Buprenorphine transdermal delivery system in adults with persistent noncancer-related pain syndromes who require opioid therapy: a multicenter, 5-week run-in and randomized, double-blind maintenance-of-analgesia study.Clin Ther. 2007 Oct; 29(10):2179-93.CT
This study compared the efficacy and safety profile of buprenorphine transdermal delivery system (BTDS) and placebo in subjects with persistent noncancer-related pain who required opioid analgesics.
This was a multicenter, double-blind, parallel-group study in adult subjects (age >/=18 years) with at least a 2-month history of noncancer-related pain for which they received oral opioid combination agents. The study employed a maintenance-of-analgesia, or randomized-withdrawal, design. During a 7- to 21-day open-label run-in phase, all subjects received BTDS, titrated as needed. Subjects who achieved stable pain control and were able to tolerate BTDS in the run-in phase were randomly assigned to continue BTDS at the dose achieved during the run-in phase or to receive placebo for up to 14 days. Acetaminophen 500-mg tablets were provided as escape (rescue) medication. Subjects completed the study on day 14 or when they met predefined criteria for ineffective treatment: requiring >1 g of acetaminophen as escape medication on any day of the double-blind evaluation phase, requiring a change in study drug dose, having difficulty keeping the patch affixed, or discontinuing because of ineffective treatment without meeting any of the first 3 criteria. The primary efficacy variable was the proportion of subjects with ineffective treatment. Secondary efficacy variables were the time to ineffective treatment; the proportion of subjects who reached ineffective treatment or discontinued for any reason other than ineffective treatment; and the amount of escape medication used. Assessment of the safety profile was based on adverse events and changes in vital signs and physical and laboratory findings.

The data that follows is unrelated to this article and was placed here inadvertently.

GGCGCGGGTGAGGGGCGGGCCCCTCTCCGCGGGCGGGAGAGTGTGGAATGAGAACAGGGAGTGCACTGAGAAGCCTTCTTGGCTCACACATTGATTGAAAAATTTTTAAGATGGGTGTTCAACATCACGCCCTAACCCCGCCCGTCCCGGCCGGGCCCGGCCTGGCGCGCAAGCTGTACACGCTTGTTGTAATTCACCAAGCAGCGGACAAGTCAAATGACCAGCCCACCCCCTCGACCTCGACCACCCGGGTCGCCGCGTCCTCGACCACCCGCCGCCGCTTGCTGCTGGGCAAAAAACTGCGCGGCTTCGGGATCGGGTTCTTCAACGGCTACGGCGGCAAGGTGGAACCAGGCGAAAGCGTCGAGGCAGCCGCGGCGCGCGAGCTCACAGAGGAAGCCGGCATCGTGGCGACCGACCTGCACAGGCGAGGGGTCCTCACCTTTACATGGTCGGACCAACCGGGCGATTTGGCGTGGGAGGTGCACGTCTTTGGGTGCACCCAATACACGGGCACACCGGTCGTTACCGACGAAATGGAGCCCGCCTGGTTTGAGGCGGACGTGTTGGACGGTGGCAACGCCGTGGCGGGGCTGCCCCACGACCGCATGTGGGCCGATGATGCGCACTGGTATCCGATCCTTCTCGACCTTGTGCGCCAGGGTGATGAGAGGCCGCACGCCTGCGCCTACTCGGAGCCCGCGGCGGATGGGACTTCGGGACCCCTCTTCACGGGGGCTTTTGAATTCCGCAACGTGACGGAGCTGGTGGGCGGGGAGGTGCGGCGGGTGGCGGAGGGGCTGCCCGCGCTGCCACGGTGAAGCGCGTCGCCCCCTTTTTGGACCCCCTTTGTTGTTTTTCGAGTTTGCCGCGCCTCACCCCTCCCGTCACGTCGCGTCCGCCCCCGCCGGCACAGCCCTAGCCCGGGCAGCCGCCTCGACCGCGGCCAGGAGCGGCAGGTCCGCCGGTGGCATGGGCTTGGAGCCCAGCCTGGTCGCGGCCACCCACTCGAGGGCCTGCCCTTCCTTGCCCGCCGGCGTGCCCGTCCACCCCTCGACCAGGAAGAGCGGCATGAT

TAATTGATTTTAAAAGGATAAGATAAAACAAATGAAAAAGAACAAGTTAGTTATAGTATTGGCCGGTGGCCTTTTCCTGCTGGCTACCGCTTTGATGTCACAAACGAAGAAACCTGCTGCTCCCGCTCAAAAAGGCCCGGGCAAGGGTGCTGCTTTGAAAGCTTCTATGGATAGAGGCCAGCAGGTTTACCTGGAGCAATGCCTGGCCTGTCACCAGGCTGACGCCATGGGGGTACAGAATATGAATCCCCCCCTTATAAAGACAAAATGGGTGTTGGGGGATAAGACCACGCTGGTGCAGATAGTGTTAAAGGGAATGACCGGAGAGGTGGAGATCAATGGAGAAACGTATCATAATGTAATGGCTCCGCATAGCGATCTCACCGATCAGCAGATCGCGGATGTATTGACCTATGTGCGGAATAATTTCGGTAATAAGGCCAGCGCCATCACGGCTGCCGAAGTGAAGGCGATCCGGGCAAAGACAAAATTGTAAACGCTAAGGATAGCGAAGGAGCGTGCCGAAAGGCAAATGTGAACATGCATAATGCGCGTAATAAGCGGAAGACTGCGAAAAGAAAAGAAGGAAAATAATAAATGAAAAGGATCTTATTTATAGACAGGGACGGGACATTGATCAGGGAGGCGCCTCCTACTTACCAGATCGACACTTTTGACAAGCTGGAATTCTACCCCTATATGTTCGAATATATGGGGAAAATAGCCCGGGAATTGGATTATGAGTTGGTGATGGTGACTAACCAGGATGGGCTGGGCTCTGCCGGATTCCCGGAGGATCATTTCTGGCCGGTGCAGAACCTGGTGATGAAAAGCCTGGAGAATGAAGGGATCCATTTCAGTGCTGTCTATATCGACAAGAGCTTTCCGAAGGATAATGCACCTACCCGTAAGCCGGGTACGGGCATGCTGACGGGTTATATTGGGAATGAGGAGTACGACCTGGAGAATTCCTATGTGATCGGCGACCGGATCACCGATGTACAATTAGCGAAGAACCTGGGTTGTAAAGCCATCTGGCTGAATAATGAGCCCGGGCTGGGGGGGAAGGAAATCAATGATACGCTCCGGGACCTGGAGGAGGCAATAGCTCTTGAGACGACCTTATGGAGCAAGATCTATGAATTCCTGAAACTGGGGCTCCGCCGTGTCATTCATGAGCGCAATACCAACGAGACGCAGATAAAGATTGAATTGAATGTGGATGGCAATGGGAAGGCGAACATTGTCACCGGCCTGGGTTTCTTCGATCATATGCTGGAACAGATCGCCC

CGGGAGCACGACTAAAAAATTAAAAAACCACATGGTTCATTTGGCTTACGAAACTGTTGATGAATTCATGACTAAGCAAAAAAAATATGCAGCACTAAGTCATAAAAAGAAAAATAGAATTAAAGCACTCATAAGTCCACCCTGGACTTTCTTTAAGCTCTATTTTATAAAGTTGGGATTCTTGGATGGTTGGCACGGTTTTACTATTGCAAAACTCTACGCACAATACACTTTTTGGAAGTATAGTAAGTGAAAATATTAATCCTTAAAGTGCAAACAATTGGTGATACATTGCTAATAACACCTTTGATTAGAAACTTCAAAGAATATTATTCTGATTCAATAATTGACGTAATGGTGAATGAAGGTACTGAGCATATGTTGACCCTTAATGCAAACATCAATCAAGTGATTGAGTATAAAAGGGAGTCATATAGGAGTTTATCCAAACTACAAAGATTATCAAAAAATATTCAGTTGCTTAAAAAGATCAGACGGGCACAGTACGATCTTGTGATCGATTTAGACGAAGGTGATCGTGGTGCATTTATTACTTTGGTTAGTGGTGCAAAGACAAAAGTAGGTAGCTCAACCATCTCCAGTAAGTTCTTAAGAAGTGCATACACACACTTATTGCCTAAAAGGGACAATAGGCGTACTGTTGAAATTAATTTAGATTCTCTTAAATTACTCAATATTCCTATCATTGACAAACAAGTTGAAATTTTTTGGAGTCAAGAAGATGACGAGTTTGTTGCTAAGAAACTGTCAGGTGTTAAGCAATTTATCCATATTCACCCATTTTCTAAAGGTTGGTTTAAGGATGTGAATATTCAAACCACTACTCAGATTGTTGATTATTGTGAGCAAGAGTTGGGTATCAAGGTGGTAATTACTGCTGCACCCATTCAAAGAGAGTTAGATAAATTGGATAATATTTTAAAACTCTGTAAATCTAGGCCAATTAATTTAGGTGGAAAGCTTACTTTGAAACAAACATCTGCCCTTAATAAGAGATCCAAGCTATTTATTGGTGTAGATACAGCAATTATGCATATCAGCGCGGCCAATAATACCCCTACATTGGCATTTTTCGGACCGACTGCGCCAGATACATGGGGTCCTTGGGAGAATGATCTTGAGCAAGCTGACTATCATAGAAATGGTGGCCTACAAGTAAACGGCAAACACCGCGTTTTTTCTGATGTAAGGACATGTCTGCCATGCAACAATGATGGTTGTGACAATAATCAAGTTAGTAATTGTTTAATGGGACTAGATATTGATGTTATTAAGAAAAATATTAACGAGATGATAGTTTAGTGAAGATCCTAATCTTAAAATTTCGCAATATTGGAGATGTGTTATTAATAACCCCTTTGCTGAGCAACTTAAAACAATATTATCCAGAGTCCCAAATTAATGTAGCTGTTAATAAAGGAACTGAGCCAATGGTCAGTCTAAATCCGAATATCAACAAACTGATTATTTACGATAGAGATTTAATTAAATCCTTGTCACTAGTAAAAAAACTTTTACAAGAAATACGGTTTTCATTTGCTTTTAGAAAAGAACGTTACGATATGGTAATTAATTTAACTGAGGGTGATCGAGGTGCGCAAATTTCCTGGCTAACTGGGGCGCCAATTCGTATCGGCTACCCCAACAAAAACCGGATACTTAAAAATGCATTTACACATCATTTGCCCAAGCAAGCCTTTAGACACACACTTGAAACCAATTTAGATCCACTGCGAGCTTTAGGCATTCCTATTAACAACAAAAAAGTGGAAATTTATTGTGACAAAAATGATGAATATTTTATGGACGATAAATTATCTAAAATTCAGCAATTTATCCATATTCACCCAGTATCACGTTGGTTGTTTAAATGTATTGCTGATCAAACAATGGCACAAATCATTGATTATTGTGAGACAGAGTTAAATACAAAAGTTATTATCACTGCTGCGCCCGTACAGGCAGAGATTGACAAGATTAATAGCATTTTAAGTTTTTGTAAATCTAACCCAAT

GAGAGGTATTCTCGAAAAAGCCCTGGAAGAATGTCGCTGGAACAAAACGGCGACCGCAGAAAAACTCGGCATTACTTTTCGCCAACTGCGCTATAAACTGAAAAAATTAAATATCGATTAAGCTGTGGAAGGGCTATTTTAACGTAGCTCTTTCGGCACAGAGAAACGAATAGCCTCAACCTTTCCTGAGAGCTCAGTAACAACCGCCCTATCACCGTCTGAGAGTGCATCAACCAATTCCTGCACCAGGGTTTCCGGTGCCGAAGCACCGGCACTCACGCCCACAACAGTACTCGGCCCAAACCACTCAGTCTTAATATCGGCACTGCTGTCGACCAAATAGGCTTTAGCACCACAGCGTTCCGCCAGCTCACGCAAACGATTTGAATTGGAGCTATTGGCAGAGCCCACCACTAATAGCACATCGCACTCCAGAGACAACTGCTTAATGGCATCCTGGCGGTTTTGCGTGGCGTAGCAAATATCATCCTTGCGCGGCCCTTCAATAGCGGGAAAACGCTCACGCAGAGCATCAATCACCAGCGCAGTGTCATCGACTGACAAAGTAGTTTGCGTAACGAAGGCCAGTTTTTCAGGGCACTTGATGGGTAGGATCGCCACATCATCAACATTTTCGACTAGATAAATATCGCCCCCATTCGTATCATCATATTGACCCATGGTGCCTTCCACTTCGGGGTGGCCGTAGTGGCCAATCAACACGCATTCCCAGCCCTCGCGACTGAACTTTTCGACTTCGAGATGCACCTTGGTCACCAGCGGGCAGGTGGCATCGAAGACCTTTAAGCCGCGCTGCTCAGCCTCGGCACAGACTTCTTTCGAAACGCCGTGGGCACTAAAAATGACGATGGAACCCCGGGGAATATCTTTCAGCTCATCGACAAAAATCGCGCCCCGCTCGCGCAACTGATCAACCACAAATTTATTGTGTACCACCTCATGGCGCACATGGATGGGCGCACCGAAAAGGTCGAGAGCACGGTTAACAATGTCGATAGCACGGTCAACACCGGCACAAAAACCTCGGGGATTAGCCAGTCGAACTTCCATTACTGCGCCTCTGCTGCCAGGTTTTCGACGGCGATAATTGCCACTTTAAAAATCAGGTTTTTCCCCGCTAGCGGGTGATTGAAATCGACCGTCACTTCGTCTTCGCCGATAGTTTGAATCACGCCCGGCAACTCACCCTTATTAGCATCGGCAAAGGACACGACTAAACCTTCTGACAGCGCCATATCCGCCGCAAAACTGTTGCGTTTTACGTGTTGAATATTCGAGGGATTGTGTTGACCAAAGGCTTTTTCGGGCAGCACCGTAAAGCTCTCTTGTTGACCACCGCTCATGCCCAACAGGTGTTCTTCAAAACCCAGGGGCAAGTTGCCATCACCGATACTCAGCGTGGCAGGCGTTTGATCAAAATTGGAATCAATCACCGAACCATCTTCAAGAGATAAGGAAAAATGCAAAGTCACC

Five hundred eighty-eight subjects entered the open-label run-in phase, and 267 (129 BTDS, 138 placebo) were subsequently randomized to doubleblind treatment. Demographic characteristics were similar between the double-blind BTDS and placebo groups (61.2% and 63.8% female, respectively; 99.2% and 98.6% white; mean [SD] age, 56.2 [13.3] and 59.2 [11.5] years). In the primary efficacy analysis, the proportion of subjects with ineffective treatment was lower with BTDS than with placebo (51.2% vs 65.0%; 95% CI, 1.09-2.95); the odds of ineffective treatment were 1.79 times greater for placebo relative to BTDS (P = 0.022). In the secondary efficacy analyses, the median time from the first dose of double-blind study drug to ineffective treatment was significantly longer with BTDS than with placebo (median, 10 vs 3 days; P = 0.011). The proportion of subjects who reached ineffective treatment or discontinued for reasons other than ineffective treatment was lower in the BTDS group compared with the placebo group (55.0% vs 67.9%); the odds of ineffective treatment or discontinuation for a reason other than ineffective treatment was 1.76 times greater with placebo compared with BTDS (P = 0.028). The mean amount of escape medication used was significantly lower in the BTDS group than in the placebo group (1.7 vs 2.2 acetaminophen tablets per day; P = 0.015). The most common adverse events in the open-label run-in or double-blind phase occurring at a higher incidence with BTDS than with placebo were pruritus at the patch application site (9.3% vs 5.1%, respectively), headache (3.9% vs 2.2%), and somnolence (2.3% vs 0.7%).
In this population of adult subjects with persistent noncancer-related pain who required opioid therapy, BTDS use was associated with analgesic efficacy and was generally well tolerated. Results of this study were presented in part at the annual meeting of the American Pain Society, March 30-April 2, 2005, Boston, Massachusetts.